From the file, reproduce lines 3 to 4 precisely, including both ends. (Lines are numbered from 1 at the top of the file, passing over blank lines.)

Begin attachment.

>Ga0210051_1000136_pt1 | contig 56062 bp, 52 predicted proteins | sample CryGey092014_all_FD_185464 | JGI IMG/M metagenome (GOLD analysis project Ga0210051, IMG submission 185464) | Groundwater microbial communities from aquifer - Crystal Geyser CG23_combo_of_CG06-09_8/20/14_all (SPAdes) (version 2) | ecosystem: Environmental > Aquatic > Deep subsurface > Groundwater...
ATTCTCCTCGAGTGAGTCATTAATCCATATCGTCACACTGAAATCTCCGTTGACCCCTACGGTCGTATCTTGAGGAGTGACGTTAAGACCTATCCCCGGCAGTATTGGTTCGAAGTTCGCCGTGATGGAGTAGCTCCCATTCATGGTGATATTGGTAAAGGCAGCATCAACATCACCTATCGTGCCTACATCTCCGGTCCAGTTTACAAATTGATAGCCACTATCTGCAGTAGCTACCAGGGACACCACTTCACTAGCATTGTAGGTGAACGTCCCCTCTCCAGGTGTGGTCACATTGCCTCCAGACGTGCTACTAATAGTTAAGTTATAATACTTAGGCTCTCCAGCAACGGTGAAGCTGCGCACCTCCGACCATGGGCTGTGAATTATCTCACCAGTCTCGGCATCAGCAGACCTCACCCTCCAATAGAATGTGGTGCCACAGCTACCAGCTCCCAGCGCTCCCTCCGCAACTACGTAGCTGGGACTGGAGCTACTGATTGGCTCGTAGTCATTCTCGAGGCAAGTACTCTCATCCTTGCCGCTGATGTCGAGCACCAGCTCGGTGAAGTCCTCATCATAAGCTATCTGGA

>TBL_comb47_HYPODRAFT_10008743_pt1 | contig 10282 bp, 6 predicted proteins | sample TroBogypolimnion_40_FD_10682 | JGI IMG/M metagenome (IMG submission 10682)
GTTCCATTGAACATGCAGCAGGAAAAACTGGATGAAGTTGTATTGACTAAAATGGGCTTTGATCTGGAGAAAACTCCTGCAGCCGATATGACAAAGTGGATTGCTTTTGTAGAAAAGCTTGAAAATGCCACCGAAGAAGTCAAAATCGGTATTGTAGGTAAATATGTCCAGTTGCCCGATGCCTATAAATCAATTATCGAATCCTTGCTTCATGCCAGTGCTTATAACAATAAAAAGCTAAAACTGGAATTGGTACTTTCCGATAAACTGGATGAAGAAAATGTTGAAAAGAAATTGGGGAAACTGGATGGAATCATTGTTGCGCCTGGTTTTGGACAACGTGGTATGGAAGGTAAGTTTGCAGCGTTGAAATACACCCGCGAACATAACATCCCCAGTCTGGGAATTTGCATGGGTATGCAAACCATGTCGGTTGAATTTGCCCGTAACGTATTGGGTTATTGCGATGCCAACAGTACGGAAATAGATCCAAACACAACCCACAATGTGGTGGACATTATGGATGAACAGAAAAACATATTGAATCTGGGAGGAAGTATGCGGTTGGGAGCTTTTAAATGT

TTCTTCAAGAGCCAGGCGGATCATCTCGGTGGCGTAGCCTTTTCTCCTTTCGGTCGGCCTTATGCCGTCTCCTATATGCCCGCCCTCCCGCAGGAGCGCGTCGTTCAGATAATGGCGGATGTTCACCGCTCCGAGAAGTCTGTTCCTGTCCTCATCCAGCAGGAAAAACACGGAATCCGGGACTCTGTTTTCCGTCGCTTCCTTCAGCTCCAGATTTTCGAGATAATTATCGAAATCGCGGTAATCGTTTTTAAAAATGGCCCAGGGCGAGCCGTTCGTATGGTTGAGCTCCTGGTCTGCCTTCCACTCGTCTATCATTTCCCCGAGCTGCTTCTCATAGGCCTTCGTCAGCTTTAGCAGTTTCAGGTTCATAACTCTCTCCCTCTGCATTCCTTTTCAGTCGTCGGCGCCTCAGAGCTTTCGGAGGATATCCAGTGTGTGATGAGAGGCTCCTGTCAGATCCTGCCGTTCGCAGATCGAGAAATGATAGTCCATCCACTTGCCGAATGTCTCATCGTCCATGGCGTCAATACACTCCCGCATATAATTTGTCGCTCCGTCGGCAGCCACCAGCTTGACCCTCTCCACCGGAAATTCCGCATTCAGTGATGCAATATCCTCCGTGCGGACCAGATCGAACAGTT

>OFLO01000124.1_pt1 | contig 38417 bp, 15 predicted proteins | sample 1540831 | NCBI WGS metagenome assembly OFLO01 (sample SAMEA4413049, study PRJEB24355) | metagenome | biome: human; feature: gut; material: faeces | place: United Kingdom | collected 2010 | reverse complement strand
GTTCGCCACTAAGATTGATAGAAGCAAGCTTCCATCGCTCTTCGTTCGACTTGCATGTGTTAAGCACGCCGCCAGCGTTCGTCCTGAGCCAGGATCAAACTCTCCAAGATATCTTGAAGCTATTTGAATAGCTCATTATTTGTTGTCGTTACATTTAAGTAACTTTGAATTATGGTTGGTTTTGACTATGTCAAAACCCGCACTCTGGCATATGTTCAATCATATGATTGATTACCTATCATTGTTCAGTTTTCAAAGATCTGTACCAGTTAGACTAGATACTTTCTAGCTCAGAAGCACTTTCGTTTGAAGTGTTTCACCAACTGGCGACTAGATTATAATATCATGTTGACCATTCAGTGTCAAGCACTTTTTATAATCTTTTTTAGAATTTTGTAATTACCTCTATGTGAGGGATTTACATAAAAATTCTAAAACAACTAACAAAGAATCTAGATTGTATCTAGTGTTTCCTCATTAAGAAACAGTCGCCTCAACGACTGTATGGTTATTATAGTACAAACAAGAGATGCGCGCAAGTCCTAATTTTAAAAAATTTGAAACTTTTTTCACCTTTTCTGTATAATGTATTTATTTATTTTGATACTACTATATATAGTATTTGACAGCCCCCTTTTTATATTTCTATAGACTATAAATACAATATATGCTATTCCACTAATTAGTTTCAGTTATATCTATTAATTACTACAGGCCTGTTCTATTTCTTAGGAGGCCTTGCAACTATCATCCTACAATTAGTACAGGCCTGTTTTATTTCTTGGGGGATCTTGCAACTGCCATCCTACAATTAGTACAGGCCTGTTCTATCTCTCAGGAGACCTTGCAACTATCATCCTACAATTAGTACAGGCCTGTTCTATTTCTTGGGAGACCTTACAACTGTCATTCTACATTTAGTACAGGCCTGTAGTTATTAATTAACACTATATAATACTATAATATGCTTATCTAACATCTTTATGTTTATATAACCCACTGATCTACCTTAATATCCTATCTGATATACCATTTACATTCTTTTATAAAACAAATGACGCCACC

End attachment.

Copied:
>TBL_comb47_HYPODRAFT_10008743_pt1 | contig 10282 bp, 6 predicted proteins | sample TroBogypolimnion_40_FD_10682 | JGI IMG/M metagenome (IMG submission 10682)
GTTCCATTGAACATGCAGCAGGAAAAACTGGATGAAGTTGTATTGACTAAAATGGGCTTTGATCTGGAGAAAACTCCTGCAGCCGATATGACAAAGTGGATTGCTTTTGTAGAAAAGCTTGAAAATGCCACCGAAGAAGTCAAAATCGGTATTGTAGGTAAATATGTCCAGTTGCCCGATGCCTATAAATCAATTATCGAATCCTTGCTTCATGCCAGTGCTTATAACAATAAAAAGCTAAAACTGGAATTGGTACTTTCCGATAAACTGGATGAAGAAAATGTTGAAAAGAAATTGGGGAAACTGGATGGAATCATTGTTGCGCCTGGTTTTGGACAACGTGGTATGGAAGGTAAGTTTGCAGCGTTGAAATACACCCGCGAACATAACATCCCCAGTCTGGGAATTTGCATGGGTATGCAAACCATGTCGGTTGAATTTGCCCGTAACGTATTGGGTTATTGCGATGCCAACAGTACGGAAATAGATCCAAACACAACCCACAATGTGGTGGACATTATGGATGAACAGAAAAACATATTGAATCTGGGAGGAAGTATGCGGTTGGGAGCTTTTAAATGT